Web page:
Remember when Subversion was the new tool that all the cool kids were flocking to? Well, Subversion is now the old and busted, and it’s time to move to Git.
It’s time to upgrade your Subversion repo (if your still using it) to Git because of the benefits you will gain from moving to a more flexible tool.
- Distributed: When you checkout (or clone in the git world) a repository, you are checking out all the files in the repository, which means you can work independently of others. You can commit and make changes on master, or another branch without imposing your incomplete changes on the rest of the team.
- Simple Merging: Compared to Subversion, merging is fun. Because its so easy, as a developer you are more inclined to make additional branches and use them as they should be used. This adds a lot of flexibility in where and when the changes are pushed to master.
- Speed: A subversion commit doesn’t end until all the files have been transferred to the remote server, with git, commits are completed instantly because you are committing to the local repository, not the remote one. Therefore, you don’t have to wait for actions to complete as they are almost instantaneous.
I could go on, but those are the big ones for me. Note: I’m not against other DVCS systems like Mercurial, Bazaar, but I chose Git because of it’s popularity and ability to handle the Linux kernel.
Download GIT now.
I needed to write a simple web app to automatically cache a password protected tumblr admin account, so I wrote simple symfony app to do it. It was pretty simple to do because I could leverage the sfWebBrowserPlugin which provides most of the heavy work for simulating a browser and logging into the site.
While this project is setup to cache tumblr, you can easily modify it to cache any website. It’s built in PHP on the symfony framework.
Configure it by changing the apps/frontend/config/app.yml file to add in the blog name, email, and password, with these config parameters: app_tumblr_blog_name, app_tumblr_email, app_tumblr_password
To cache a page, run it via command line:
Source is on github: Cache Tumblr Admin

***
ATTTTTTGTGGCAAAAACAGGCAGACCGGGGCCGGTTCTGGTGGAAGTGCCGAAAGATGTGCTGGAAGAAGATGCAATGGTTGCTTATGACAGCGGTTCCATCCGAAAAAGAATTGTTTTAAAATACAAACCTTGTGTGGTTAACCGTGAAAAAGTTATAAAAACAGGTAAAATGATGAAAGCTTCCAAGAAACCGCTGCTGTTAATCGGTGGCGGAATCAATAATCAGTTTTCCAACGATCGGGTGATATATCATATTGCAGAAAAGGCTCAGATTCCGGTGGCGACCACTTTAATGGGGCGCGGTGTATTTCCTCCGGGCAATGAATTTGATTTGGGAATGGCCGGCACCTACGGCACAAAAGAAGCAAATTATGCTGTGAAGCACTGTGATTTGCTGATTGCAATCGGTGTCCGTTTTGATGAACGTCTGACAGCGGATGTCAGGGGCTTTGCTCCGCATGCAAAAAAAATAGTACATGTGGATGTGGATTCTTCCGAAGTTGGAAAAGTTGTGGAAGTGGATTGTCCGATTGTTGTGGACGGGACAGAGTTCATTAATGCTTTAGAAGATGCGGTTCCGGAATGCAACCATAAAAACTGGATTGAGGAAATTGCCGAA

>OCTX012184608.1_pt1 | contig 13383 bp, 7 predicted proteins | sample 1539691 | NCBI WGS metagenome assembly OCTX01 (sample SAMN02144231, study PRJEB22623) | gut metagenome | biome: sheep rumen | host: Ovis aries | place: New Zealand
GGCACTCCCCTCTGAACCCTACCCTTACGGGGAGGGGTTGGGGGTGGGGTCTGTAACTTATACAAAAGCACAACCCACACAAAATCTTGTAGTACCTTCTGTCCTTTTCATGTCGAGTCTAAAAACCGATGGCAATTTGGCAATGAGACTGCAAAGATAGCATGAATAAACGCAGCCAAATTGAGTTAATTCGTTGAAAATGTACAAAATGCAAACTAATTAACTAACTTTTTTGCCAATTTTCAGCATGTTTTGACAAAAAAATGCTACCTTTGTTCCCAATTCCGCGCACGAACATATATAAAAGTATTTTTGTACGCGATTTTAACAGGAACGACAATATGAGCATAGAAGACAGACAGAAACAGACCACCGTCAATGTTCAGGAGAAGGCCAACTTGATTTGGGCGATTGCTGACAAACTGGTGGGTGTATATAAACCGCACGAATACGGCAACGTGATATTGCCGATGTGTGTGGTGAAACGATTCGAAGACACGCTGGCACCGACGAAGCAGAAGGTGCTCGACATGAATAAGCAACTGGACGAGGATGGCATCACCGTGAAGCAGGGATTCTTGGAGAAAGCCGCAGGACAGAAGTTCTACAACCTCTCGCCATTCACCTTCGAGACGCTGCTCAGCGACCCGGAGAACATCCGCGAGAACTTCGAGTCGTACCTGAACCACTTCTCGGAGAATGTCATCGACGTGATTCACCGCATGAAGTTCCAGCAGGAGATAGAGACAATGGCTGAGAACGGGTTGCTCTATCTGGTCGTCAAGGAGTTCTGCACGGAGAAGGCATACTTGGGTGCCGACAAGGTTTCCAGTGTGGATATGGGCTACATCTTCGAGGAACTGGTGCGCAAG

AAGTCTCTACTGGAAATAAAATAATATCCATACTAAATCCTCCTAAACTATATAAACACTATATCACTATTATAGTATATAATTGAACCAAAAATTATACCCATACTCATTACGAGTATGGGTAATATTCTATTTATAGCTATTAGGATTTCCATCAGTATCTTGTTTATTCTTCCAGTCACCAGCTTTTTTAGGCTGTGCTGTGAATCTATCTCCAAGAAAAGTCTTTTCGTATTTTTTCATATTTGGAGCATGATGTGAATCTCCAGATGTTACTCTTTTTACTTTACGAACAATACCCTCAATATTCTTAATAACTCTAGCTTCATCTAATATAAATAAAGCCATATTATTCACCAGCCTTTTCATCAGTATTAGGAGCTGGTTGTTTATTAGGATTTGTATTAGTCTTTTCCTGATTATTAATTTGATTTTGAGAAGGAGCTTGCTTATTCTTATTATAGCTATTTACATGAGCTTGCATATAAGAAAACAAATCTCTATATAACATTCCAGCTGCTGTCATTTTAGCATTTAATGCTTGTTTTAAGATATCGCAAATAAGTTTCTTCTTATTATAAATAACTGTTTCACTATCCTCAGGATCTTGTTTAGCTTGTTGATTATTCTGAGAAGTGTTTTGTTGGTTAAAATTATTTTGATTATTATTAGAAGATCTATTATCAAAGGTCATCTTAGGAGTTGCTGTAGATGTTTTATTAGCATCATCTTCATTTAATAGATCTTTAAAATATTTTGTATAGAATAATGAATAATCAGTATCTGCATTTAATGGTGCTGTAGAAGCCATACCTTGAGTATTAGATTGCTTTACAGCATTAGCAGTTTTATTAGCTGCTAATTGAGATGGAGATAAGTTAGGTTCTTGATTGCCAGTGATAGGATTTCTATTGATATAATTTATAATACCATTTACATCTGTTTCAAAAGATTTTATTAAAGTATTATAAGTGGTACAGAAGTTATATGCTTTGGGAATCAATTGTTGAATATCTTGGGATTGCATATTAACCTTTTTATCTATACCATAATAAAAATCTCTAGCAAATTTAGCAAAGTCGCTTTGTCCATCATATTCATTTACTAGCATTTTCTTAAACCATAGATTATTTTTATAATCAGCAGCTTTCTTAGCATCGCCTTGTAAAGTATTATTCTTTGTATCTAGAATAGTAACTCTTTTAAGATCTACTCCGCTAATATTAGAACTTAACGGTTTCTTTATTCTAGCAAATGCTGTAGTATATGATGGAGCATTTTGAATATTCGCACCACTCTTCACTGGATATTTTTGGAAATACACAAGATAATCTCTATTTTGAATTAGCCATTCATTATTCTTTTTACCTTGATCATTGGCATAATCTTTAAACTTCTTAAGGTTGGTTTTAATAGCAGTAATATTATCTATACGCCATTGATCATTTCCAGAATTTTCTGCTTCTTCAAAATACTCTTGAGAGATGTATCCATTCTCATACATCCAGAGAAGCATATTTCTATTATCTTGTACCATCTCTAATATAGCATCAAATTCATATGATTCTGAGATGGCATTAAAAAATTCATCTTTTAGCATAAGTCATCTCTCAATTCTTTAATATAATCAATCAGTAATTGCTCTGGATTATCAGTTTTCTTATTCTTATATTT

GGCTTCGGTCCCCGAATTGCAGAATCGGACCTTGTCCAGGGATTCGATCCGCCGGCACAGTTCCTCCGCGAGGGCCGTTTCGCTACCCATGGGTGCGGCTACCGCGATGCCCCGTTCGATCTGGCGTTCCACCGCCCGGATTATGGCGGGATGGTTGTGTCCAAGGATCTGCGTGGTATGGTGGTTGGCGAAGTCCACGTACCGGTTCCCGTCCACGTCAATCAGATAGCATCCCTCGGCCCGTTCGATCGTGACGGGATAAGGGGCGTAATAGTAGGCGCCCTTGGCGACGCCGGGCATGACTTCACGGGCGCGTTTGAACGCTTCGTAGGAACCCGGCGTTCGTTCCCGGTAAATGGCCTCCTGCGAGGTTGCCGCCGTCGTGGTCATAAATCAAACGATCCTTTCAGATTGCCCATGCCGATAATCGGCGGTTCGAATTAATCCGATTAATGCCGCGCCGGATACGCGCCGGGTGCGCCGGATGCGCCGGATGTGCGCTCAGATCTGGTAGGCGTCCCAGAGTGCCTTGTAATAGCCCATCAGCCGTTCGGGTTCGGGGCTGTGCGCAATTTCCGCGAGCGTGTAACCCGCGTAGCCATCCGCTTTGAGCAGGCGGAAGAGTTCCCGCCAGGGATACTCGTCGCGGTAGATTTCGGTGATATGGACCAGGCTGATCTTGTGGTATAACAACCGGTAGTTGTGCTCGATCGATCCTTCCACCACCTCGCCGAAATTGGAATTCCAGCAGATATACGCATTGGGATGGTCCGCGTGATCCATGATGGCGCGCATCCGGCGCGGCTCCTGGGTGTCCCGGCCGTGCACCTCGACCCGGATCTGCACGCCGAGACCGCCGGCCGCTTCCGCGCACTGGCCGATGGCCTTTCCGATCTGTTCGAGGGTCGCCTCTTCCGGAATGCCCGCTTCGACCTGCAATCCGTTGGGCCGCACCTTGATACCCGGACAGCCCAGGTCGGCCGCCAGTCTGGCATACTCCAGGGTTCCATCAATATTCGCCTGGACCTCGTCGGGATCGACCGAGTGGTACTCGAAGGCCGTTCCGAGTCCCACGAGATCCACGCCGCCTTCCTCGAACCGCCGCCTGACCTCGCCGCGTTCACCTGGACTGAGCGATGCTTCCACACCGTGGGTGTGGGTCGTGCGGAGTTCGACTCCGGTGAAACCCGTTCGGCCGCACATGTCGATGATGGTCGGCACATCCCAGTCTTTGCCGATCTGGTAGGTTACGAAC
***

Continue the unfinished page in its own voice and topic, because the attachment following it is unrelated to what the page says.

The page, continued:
I find it curious that WordPress, one of the biggest and best blogging platforms currently around does not come default with a caching plugin. I think the WordPress developers should either include one of the excellent WordPress caching plugins, or build their own and then enable it by default. Users and blog hosts worldwide would have better page load performance and improved scalability.
This blog is build with WordPress, and in my first year of blogging, one of my posts received a lot of hits. Unfortunately, the default WordPress install I had setup wasn’t able to cope with the demand effectively. It was taking 2-5 seconds for visitors to load a page. That’s unreasonable for a simple blog and I’m sure I lost a lot of visitors because of it. So I looked into ways to make my blog load faster without paying extra for better hosting hardware. That’s when I found an excellent caching plugin called Hyper Cache.
With Hyper Cache, I made my blog page load from 2-5 seconds under heavy load, to down to less than a second,Â under load the same load. The HTML itself only takes about 230ms to download, down from 4000ms, allowing the other resources to start downloading in a paralleled fashion much earlier. How is this possible? Well a caching mechanism works like this: The first time a page is requested, it will render it as normal, but what’s different is that it will save the rendered page in a special cache file. Then, subsequent visitors simply get handed this same cache file immediately, without much PHP processing required. It’s like skipping to the front of the line.
So we can see a cache has a huge effect on performance, and made a big difference to my blog, but what other benefits are there?
- Many people won’t know what a cache is, or how to install one
- Better experience for blog owners because they don’t have to learn how to install one after they experience poor site performance
- Blog is more ready to handle getting slashdotted
- Will ultimately give WordPress a much better image
In my opinion, well worth it. So WordPress team, please?
The best way to sanitize any input from your user is to use the HTML Purifier library. HTML Purifier will remove any XSS from your code, produce valid HTML, and generally make you sleep just a bit safer at night. It doesn’t completely sanitize user input, and you still need to be careful with it before using it anywhere (such as an SQL statement), but it will remove all XSS attacks against your website.
Here’s a simple example of how to use it:
$purifier = new HTMLPurifier();
The Yii Framework is very flexible and has a variety of way you can configure it. Here I will show you how you can customize parameters on a Command task.
The default Yii Migration command asks the user for a confirmation before running if there are any tables that have been changed, this is quite a sensible default, but I don’t want to be asked if the command should be run after a deployment. Of course it should be.
To see what options can be configured, open the Migrations file
Any of the public class variables can be configured in your config/console.php file. Using the commandMap parameter, you can configure values for Yii Commands. Then specify the migrate task, and then the config values you want to change. In this case, I want to change interactive to false, so it won’t ask for a confirmation.
// database migration, don’t ask for confirmation